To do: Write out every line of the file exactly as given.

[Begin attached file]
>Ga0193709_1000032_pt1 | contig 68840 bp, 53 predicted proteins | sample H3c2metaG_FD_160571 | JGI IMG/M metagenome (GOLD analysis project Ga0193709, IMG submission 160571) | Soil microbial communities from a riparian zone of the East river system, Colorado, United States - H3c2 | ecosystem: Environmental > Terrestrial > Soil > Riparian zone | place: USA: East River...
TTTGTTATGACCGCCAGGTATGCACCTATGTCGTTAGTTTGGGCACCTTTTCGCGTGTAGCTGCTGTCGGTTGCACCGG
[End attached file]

>Ga0193709_1000032_pt1 | contig 68840 bp, 53 predicted proteins | sample H3c2metaG_FD_160571 | JGI IMG/M metagenome (GOLD analysis project Ga0193709, IMG submission 160571) | Soil microbial communities from a riparian zone of the East river system, Colorado, United States - H3c2 | ecosystem: Environmental > Terrestrial > Soil > Riparian zone | place: USA: East River...
TTTGTTATGACCGCCAGGTATGCACCTATGTCGTTAGTTTGGGCACCTTTTCGCGTGTAGCTGCTGTCGGTTGCACCGG